PARIS ¿ Flamel Technologies SA has reported a 17.3 percent increase in turnover in 1998, with revenues rising to $9.5 million from $8.16 million in 1997, although in the fourth quarter they were 14.2 percent down at $2.88 million, as compared to $3.35 million in the last three months of 1997. With research and development outlays rising a little to $10.6 million in 1998, from $10.1 million in 1997, the net loss increased to $7.8 million last year, from $6.8 million in 1997.
In the fourth quarter in particular, Flamel showed a net loss of just over $1.6 million, as compared to a small profit of $15,000 in the corresponding period of 1997. The company attributes that reversal not only to the fall in revenues, but also to an increase in external costs due to the completion in October of Phase III clinical trials of Genvir, its controlled-release formulation of acyclovir, as well as a drop in investment income and a reduced investment tax credit.
The difference in revenues between the fourth quarters of 1997 and 1998 reflects a payment of $1.5 million made by St. Louis-based Monsanto Co. on signing a licensing agreement with Flamel in December 1997 and a drop in sub-contracted manufacturing for SmithKline Beecham plc, of London.
At the end of 1998, Flamel had financial reserves (cash and short-term investments) of $11.7 million, as compared to $10.5 million a year earlier. Last June, it received a $10 million injection of capital through a private placement of 2 million shares with Financihre et Industrielle Gaz et Eaux, a French holding company affiliated with the Lazard group, which thereby acquired a 14 percent stake in Flamel.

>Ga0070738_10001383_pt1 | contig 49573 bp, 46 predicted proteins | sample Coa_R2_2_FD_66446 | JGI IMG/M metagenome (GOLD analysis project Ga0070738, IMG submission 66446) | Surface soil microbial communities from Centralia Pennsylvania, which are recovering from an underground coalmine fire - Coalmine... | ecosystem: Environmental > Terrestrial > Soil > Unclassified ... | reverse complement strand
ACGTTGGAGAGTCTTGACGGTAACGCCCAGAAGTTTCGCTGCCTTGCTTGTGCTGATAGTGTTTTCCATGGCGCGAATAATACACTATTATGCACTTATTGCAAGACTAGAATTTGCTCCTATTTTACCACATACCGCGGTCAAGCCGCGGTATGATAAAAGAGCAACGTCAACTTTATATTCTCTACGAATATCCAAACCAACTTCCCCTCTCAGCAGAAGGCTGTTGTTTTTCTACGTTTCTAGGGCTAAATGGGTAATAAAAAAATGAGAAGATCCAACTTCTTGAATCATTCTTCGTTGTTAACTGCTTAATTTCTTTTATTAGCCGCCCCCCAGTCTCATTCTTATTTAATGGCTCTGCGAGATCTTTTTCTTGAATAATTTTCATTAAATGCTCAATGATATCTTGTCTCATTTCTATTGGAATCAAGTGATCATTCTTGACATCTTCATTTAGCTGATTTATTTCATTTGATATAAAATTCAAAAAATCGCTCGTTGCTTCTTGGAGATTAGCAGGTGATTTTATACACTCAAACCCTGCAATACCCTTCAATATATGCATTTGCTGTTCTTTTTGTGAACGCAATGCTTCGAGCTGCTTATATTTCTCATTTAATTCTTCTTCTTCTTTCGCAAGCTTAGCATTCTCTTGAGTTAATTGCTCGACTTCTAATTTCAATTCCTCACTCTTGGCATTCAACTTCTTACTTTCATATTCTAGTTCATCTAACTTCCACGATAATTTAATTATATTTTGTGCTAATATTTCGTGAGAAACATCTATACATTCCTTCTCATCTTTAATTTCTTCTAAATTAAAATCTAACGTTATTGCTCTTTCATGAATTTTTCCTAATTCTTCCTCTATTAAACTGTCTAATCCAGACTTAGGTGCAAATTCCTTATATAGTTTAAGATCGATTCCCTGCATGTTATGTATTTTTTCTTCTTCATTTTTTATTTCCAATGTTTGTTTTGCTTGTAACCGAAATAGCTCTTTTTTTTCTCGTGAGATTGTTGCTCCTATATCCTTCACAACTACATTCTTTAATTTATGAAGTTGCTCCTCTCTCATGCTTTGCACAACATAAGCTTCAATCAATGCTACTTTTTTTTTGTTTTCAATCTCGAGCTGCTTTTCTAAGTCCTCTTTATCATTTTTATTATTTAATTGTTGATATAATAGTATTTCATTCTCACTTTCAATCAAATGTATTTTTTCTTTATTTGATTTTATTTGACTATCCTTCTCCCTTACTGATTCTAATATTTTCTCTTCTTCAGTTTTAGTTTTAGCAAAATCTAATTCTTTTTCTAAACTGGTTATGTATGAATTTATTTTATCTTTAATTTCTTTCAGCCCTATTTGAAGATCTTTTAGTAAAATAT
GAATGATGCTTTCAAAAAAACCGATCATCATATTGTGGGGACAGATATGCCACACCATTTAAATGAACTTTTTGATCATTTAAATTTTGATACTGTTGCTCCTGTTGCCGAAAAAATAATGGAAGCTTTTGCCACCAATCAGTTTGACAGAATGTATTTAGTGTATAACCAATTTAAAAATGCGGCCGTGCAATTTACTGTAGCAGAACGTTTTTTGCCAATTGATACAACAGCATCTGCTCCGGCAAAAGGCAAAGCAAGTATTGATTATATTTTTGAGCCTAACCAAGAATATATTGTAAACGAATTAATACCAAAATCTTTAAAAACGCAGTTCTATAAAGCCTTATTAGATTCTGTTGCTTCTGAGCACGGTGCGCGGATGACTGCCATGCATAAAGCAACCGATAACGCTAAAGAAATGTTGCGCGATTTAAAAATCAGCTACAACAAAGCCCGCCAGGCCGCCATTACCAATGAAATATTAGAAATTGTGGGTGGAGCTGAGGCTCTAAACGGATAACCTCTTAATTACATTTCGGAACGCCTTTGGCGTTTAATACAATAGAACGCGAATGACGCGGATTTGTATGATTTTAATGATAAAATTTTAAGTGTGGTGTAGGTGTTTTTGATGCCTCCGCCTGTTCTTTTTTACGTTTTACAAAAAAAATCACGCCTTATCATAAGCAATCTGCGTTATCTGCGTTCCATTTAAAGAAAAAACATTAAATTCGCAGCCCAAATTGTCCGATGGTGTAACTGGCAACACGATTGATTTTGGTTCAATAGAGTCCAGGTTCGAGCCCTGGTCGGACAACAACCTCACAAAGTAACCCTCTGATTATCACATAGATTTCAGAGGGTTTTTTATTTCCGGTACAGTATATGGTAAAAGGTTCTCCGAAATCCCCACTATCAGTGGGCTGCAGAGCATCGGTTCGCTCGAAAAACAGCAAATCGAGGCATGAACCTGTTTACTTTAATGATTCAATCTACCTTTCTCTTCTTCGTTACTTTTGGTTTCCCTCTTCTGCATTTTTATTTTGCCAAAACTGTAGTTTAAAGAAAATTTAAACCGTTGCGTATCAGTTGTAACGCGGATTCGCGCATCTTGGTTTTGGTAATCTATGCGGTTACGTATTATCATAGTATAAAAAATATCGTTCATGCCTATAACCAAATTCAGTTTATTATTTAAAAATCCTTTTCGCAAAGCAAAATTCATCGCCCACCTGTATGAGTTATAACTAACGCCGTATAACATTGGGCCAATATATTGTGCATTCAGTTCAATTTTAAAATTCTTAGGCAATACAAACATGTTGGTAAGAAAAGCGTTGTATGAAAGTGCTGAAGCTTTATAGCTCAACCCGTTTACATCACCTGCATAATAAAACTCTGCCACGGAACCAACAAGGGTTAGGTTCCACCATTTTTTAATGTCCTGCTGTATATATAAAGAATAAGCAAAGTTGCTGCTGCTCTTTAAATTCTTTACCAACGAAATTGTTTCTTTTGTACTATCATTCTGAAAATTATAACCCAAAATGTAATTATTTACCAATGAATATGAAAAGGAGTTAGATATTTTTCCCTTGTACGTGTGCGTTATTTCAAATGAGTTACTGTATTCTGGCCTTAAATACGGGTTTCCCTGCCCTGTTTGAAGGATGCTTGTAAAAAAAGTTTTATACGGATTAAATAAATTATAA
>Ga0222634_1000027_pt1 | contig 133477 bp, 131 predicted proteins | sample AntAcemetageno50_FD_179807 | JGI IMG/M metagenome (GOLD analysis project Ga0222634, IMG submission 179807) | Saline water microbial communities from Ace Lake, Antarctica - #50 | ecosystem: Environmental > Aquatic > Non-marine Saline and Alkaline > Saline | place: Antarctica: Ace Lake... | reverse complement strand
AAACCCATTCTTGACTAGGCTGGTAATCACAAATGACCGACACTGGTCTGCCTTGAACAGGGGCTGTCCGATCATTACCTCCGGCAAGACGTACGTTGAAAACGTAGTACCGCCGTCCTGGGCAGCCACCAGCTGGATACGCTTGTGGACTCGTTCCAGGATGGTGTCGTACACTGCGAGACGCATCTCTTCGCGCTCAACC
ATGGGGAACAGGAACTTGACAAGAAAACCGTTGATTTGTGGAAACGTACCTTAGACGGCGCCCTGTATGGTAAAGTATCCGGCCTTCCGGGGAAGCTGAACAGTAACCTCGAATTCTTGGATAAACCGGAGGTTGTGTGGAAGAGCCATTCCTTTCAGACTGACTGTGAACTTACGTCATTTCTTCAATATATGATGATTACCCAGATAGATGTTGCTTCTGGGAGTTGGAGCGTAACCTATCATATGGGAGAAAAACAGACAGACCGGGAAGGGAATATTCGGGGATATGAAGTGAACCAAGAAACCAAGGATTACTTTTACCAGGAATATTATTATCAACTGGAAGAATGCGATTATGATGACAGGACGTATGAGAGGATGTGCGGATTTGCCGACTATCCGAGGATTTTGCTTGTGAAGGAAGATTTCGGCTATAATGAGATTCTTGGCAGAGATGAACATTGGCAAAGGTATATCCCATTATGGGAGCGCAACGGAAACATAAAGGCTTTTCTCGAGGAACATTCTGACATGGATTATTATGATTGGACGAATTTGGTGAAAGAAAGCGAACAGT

Results In Line With Expectations
Chief Financial Officer Barbara Sherrill told BioWorld International that the annual results were broadly in line with expectations, although the company had hoped that revenues from partners might have been higher. Research and development spending would continue at much the same rate in 1999, she said, and the company hoped to move into profit in 2000, when it would have three products on the market.
Based near Lyon, in southeastern France, Flamel is developing a range of polymer-based materials for life-science applications and has patented two drug-delivery systems, Micropump and Medusa, and an agrochemical delivery system (Agsome), as well as biomedical devices utilizing biomaterials (under the ColCys name), and photochromic materials for organic ophthalmic lenses.
Apart from the positive trial results for Genvir, which uses Flamel¿s Micropump technology and is indicated for the treatment of acute genital herpes, another significant success for Flamel in 1998 was the granting of marketing approval in the U.K. for Asacard, a 162.5-milligram cardiovascular aspirin product, for the prevention of myocardial infarction and stroke. Asacard will be marketed in most European countries by Searle & Co., a Monsanto subsidiary, which will also manufacture the final product using controlled-release microparticles containing aspirin supplied by Flamel.
Flamel will receive royalties from Searle¿s sales of the product, as well as milestone payments, but to Flamel¿s disappointment, its licensee did not launch Asacard in the U.K., deciding instead to undertake Phase IV trials at the same time as applying for marketing approval to be extended to the whole of the European Union, under the mutual-recognition procedure. Meanwhile, Flamel is developing a high-dose formulation of Asacard for the treatment of chronic pain and inflammation.
Flamel¿s revenues were also depressed by the fact that Corning Inc. delayed the launch of new products incorporating its technology, said Sherrill, although Flamel sold $2.5 million worth of photochromic colorings to Corning last year. Flamel has a longstanding research and development collaboration with Corning for the development and production of new materials derived from Flamel¿s research into polymers. In January, the two companies renewed and enlarged their agreement, putting it onto a long-term basis with no fixed term. n